Griffon Mine

The Griffon Mine is a gold mine located in White Pine county, Nevada at an elevation of 6,529 feet.

About the MRDS Data:

All mine locations were obtained from the USGS Mineral Resources Data System. The locations and other information in this database have not been verified for accuracy. It should be assumed that all mines are on private property.

Mine Info

Name: Griffon Mine  

State:  Nevada

County:  White Pine

Elevation: 6,529 Feet (1,990 Meters)

Commodity: Gold

Lat, Long: 39.06075, -115.39806

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Satelite image of the Griffon Mine

Griffon Mine MRDS details

Site Name

Primary: Griffon Mine
Secondary: Discover Ridge Pit
Secondary: Hammer Ridge Pit


Primary: Gold
Secondary: Silver
Tertiary: Barium-Barite
Tertiary: Antimony
Tertiary: Thallium
Tertiary: Mercury


State: Nevada
County: White Pine
District: White Pine District

Land Status

Land ownership: National Forest
Note: the land ownership field only identifies whether the area the mine is in is generally on public lands like Forest Service or BLM land, or if it is in an area that is generally private property. It does not definitively identify property status, nor does it indicate claim status or whether an area is open to prospecting. Always respect private property.
Administrative Organization: Ely District, U. S. Forest Service


Not available


Not available


Owner Name: Alta Gold Co.
Years: 1998 - 1999


Not available


Record Type: Site
Operation Category: Producer
Deposit Type: Alligator-type
Operation Type: Surface
Year First Production: 1997
Year Last Production: 1999
Discovery Year: 1988
Years of Production:
Significant: Y
Deposit Size: S


Not available

Mineral Deposit Model

Model Name: Carbonate-hosted Au-Ag


Form: Lenses and pods


Type: R
Description: The structural geology of the Griffon property includes Mesozoic contractional structures with superimposed Cenozoic extensional structures that have locally obscured, rotated, or reactivated older structures. The White Pine Range falls within the Central Nevada Thrust Belt,a zone of pre-early Cretaceous contractional structures in rocks as young as Permian. Regional structures include low amplitude, open folds with axes that strike between N-S and N15E.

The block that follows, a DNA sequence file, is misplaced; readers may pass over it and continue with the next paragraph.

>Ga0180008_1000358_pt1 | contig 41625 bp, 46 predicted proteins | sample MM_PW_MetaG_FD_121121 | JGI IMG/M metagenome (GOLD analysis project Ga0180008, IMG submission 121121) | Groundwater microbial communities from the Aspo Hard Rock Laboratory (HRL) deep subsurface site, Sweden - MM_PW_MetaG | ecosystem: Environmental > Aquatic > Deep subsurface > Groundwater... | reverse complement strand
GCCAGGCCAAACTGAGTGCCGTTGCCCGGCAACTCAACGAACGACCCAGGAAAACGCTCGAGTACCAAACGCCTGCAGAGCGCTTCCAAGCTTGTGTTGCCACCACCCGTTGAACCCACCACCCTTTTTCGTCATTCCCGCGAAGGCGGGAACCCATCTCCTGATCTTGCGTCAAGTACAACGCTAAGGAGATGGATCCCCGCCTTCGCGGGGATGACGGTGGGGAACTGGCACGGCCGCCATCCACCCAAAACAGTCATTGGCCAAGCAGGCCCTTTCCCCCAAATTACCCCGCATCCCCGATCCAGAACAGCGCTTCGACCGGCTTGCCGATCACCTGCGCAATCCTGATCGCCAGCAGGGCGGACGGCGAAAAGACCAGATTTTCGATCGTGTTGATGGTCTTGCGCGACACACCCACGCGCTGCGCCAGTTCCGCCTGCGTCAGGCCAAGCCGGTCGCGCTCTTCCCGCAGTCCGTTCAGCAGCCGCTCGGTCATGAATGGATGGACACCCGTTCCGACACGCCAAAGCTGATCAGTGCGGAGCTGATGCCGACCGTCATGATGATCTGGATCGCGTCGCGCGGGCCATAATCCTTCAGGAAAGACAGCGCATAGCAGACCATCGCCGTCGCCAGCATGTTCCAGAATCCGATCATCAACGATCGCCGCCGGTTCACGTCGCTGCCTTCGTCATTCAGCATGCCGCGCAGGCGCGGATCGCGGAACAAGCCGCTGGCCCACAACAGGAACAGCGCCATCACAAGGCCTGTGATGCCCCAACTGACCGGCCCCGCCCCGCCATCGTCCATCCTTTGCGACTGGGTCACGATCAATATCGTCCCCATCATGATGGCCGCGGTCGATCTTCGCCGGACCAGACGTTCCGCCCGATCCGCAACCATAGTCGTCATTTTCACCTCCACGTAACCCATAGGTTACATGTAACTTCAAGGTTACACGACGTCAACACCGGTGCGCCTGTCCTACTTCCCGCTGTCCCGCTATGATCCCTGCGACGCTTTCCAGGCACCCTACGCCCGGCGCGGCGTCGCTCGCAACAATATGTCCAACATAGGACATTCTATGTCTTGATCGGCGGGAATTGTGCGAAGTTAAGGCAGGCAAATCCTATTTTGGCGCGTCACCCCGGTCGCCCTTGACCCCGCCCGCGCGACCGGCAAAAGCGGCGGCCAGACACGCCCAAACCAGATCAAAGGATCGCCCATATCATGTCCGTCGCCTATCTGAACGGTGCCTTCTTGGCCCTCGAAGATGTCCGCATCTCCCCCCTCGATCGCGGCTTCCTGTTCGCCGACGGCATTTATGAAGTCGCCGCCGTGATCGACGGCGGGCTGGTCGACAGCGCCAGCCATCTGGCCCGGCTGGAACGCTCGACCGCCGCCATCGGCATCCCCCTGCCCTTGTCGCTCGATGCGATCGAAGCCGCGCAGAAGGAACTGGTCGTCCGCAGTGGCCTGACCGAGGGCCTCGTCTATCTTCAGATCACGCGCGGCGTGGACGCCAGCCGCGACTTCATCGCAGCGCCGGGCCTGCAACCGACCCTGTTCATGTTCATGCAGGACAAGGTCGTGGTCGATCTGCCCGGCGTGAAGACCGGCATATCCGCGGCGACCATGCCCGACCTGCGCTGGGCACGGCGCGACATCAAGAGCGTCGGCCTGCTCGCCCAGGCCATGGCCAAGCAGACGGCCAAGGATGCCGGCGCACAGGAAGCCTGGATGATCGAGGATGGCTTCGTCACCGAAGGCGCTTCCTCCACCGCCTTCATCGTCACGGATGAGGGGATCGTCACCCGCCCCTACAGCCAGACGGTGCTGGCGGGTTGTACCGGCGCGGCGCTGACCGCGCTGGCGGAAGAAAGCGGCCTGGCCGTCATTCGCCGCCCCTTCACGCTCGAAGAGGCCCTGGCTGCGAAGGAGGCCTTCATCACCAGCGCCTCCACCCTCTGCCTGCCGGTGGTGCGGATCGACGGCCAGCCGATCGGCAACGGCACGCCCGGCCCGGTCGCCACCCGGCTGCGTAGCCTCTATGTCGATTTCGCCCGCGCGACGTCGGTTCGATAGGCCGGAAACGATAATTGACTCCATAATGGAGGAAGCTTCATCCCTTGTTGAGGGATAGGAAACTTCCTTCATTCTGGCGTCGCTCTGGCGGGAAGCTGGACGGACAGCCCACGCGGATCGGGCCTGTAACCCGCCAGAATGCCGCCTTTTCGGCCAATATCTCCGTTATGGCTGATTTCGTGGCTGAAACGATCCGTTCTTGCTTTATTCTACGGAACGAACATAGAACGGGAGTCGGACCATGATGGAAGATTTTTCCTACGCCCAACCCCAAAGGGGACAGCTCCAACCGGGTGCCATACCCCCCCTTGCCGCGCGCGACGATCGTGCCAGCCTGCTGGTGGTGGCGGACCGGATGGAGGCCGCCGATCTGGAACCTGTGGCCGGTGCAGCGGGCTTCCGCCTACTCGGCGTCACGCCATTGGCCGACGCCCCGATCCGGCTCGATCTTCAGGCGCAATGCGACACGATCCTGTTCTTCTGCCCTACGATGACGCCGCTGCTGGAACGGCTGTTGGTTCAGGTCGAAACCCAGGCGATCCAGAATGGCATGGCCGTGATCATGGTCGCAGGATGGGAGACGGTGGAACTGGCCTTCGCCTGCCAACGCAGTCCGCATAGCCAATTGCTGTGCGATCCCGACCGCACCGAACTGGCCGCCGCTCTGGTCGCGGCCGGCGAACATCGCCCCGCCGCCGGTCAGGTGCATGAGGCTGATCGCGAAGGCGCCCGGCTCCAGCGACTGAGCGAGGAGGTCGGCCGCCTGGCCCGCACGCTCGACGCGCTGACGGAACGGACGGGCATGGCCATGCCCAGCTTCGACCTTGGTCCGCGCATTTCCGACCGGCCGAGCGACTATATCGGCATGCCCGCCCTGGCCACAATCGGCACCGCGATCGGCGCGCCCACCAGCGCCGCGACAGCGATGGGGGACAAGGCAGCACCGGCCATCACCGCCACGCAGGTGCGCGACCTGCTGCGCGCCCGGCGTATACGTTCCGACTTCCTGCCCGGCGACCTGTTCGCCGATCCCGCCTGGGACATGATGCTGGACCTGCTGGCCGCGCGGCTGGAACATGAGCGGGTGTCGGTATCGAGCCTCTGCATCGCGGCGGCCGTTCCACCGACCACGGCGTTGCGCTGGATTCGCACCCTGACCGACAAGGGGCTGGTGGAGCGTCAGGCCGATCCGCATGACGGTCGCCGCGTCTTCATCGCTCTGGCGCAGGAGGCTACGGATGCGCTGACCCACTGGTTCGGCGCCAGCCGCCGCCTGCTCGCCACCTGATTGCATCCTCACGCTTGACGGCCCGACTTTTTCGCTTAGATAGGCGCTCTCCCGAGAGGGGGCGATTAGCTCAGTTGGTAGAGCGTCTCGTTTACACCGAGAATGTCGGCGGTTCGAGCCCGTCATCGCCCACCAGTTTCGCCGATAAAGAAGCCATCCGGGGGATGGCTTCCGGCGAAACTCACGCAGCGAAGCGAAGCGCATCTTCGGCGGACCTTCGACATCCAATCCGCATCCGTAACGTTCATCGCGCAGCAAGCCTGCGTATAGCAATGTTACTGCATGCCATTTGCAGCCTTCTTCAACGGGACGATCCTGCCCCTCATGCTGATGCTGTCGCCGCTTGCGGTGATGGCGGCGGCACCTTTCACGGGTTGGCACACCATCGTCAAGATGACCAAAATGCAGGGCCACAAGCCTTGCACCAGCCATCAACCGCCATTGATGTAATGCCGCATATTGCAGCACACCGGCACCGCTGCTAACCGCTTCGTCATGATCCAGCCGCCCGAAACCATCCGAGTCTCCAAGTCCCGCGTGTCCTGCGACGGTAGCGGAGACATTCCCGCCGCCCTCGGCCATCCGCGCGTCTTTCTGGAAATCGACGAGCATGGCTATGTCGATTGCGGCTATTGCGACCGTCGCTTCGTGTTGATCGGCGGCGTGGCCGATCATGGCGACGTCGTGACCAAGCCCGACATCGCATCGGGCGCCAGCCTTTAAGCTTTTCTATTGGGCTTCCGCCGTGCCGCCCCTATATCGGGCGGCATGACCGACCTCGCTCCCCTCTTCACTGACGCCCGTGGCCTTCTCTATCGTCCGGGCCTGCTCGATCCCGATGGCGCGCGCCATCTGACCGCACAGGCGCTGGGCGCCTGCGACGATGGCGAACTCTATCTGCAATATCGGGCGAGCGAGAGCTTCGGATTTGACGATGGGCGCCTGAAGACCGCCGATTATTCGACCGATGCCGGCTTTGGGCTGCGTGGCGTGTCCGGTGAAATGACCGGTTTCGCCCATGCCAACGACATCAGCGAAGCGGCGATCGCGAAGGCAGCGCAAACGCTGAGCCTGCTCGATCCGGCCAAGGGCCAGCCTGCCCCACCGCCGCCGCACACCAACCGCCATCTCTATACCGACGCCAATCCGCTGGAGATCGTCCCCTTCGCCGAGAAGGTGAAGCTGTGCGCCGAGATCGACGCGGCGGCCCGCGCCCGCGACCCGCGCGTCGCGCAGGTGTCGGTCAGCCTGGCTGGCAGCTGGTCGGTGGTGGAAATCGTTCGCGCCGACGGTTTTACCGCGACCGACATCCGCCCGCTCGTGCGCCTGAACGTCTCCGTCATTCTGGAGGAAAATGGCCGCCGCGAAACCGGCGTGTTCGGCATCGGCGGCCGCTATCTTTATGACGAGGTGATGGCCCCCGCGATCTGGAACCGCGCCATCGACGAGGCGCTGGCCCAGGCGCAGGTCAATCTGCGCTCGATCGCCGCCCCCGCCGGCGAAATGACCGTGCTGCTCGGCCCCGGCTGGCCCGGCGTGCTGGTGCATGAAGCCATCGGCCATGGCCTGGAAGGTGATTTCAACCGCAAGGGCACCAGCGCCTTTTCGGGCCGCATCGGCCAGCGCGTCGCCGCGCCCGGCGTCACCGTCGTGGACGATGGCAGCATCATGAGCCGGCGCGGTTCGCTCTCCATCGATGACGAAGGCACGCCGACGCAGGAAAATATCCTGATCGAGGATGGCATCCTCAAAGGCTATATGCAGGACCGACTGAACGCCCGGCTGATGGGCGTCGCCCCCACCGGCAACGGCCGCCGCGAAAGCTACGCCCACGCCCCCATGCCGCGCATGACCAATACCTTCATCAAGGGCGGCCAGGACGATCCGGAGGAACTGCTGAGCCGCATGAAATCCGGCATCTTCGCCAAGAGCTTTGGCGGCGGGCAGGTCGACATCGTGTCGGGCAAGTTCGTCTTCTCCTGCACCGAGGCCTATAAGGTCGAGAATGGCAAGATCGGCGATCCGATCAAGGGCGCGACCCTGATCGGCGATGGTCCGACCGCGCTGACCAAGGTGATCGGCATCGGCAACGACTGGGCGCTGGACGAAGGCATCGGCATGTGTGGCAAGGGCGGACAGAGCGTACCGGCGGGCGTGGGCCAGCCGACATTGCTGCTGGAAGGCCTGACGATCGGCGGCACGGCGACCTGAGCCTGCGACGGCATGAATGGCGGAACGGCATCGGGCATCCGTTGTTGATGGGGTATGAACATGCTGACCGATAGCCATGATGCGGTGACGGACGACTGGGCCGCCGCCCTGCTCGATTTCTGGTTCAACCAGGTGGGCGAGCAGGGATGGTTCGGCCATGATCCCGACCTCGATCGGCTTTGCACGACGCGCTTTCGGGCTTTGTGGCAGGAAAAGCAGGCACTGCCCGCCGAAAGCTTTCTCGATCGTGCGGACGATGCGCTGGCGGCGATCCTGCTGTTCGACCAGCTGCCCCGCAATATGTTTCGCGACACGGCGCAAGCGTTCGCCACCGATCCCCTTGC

Type: L
Description: The Griffon property has been subjected to multiple episodes of deformation predating, concurrent with, and post-dating mineralization. The proposed sequence of deformational events at Griffon is: (1) Early high-angle normal faulting striking roughly WNW that offsets Devonian through Mississippian rocks up to 55 meters (180 ft.). (2) Upright, open folds trending N to NNE with possible thrust faulting. (3) Low-angle normal faulting which is most likely associated with the mineralizing event, since mineralized strata in the hanging-wall of this fault comprise both the Discovery Ridge and Hammer Ridge deposits. (4) Several episodes of high-angle normal faulting and possible strike-slip faulting that commonly offset mineralized strata. (5) Later movement along the Blackrock fault, a major low-angle normal fault of probable Oligocene age in the southern part of the range. At Griffon, the Blackrock Fault moved after gold mineralization had occurred and is interpreted to have been active between 31.3 and 14.3 Ma.


Alteration Type: L
Alteration Text: Mineralized strata are variably altered with local argillization, silicification, decalcification, and jasperization. There is, however, no direct correlation between ore grade and alteration. Despite the prominent role of jasperoid in the discovery of the deposit, very little of the actual ore is strongly silicified.


Name: Limestone